Sunday, September 30, 2012

Amateur mistake, professional embarrassment


Mistakes happen. They are unavoidable. Yet there is nothing like that 'duh' feeling when you make a rookie mistake. Take, for instance, this past weekend's photo shoot.

We had a wonderful weekend with two back-to-back events; one in Boston on Saturday and the second in the picturesque Litchfield Hills on Sunday. Wanting to travel light for Sunday's shoot I grabbed my camera and a single lens, a tripod and a monopod (since we were going to be photographing fire) and my flash. What I did forget was my sync cord for my flash (not a problem) and my extra memory cards (big problem).

Yeah, I hear you groaning with understanding. However, when you are an instructor and group moderator who is always telling members to, "don't forget your extra memory cards and batteries!", this mistake can be very embarrassing.

So, in closing, I will let you walk away with this lesson. Make sure you double and triple check your gear before walking out the door. Had this been a paying gig I can just imagine the anger and frustration from the customer.

Now I have to go sit in the corner with my dunce cap.

Thursday, September 27, 2012

Understanding the photography pyramid


When I teach workshops I often mention that learning the skills required to be a good photographer is like building a pyramid. Like the pyramid, education requires a strong foundation to build upon. Without that foundation you can not build upwards or the whole structure falls down around your head.

With photography I divide this pyramid into three levels in which each successive level is built upon the one below it. Each level in turn contains many building blocks that help expand and strengthen the structure.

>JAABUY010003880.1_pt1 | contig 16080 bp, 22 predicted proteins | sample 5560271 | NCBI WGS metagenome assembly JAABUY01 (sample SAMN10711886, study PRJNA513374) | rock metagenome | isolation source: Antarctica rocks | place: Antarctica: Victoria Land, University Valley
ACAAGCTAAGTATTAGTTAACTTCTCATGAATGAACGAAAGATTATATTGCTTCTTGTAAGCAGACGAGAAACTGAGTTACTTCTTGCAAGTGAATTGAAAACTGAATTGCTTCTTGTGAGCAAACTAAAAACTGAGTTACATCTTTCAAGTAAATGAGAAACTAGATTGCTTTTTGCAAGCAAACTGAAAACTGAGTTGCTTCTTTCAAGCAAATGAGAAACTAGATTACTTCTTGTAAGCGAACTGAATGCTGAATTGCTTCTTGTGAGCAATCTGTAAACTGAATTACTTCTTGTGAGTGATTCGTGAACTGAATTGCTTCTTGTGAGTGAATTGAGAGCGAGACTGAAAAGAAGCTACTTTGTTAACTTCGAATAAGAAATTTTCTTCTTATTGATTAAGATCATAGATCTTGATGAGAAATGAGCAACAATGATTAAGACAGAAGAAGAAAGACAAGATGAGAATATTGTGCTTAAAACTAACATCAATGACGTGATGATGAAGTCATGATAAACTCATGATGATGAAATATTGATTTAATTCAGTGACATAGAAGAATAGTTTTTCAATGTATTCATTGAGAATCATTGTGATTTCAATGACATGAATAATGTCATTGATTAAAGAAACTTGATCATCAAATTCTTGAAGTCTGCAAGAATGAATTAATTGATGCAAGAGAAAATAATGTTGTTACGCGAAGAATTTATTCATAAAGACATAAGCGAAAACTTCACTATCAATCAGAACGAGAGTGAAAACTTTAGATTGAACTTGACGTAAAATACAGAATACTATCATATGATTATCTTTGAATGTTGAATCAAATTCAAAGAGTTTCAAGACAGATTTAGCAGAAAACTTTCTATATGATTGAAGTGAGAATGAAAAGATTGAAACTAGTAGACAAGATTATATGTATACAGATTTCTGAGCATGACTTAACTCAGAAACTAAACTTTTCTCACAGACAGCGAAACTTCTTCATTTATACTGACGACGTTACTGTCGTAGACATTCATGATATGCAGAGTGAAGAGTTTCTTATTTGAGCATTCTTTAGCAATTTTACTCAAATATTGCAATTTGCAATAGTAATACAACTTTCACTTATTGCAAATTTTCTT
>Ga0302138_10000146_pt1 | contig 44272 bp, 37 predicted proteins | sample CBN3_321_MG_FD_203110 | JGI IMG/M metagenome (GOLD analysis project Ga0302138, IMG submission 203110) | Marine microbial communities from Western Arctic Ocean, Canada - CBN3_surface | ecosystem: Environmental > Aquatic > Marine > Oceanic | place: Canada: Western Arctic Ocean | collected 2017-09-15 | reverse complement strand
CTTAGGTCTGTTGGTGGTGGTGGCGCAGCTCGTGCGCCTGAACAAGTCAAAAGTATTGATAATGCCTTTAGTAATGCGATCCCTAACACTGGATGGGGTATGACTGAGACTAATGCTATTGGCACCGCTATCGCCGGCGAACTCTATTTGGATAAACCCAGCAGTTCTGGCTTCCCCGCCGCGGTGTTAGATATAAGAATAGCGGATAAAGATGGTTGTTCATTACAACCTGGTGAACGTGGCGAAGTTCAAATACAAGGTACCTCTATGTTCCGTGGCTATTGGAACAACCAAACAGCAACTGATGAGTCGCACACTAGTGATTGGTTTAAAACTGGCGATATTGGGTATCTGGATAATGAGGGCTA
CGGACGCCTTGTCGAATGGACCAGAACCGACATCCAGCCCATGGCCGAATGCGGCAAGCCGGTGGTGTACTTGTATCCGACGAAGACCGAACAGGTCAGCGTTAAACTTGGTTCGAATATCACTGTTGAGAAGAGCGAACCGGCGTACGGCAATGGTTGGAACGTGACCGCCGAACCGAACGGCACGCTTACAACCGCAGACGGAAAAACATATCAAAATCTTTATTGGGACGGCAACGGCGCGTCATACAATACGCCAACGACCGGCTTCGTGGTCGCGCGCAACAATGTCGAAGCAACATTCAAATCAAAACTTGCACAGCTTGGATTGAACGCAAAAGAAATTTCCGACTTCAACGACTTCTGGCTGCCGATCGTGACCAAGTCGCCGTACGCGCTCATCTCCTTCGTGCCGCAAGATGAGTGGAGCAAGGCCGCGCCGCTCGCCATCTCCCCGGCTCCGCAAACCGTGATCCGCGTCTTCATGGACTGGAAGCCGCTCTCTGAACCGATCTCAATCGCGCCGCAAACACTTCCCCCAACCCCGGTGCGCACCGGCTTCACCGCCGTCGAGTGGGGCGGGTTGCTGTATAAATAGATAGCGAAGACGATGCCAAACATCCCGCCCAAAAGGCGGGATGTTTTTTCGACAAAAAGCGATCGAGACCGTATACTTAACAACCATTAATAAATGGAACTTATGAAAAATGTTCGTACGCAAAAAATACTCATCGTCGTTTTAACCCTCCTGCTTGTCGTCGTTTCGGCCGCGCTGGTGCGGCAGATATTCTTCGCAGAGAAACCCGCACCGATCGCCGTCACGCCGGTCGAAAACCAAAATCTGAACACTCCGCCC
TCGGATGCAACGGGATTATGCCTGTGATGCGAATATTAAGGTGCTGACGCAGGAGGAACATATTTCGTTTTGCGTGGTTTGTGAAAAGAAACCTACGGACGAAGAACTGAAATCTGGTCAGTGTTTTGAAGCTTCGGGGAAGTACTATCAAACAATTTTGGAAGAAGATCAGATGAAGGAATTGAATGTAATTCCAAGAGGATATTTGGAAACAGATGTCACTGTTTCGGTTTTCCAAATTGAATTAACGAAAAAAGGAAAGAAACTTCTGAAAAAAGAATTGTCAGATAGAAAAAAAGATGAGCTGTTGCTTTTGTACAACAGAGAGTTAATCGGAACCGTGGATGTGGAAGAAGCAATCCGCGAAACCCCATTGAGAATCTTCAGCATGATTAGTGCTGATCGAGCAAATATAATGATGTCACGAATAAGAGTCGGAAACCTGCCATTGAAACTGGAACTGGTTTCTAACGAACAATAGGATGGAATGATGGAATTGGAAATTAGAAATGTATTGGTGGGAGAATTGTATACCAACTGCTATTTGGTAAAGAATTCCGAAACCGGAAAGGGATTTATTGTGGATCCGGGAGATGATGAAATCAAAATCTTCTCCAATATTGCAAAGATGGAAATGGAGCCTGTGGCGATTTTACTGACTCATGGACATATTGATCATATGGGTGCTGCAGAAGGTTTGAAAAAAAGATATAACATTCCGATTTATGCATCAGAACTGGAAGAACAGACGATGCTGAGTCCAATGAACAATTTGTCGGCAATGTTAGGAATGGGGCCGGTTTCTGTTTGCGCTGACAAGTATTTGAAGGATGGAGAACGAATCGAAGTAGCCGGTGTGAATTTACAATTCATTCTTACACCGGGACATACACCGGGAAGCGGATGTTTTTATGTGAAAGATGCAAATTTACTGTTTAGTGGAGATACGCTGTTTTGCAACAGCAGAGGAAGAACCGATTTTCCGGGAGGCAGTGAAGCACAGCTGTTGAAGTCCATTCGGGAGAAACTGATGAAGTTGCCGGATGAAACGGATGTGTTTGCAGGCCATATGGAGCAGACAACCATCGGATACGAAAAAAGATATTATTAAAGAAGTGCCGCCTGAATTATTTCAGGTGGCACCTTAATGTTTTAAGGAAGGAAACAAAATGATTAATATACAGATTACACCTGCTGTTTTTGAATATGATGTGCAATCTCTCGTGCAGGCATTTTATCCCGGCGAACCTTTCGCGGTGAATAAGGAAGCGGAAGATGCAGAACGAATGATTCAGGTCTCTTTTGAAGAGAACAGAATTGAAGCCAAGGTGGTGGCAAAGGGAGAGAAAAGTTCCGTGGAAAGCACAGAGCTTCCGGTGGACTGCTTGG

As you can see in the illustration at right, each level is centered around a specific element of photography. The base level is the camera and as it moves up in levels it expands to your subject and then finally your art. Let's take a closer look at each level.

Wednesday, September 19, 2012

Slow climb to building a solid reputation


I have a great business as a tattoo artist. I have loyal customers, a stellar reputation and solid street cred amongst many of my peers. Thinking back on how I have achieved this I realize it was a slow climb to my success. It did not just happen overnight.

The same is true in the photography business. It's not like one day you hang a sign outside your door and, presto, you have a thriving business. It requires a lot of work, a lot of patience and a lot of time. The key to building a business, however, can be narrowed down to a single word; reputation. No other aspect holds as much value in business as that one word.

Monday, September 17, 2012

BTS - Medicine bottle shoot


I have been slowly building up a collection of medicine bottles for a series of medical stock photo shoots. Looking for props is both challenging and fun. Specially props that have to look like prescription pills but without a brand look. Fortunately there are plenty of supplements and generic brands out there to keep me supplied.

I also wanted to play around with a new DIY shooting table I built a couple of weeks ago, my shooting table 2.0. My first attempt is rather shaky and flimsy but I was working with what I could readily find. Sometimes you have to spend some coin to make a good product, even if it's a do-it-yourself project. But that's for another post.

Lastly, I wanted to play around with some LED continuous lights. I had picked up a few different sizes and strengths to play around with some of my jewelry shots (LED's have a way of making gems sparkle) so I figured since I had them... Well, here is the result of my efforts.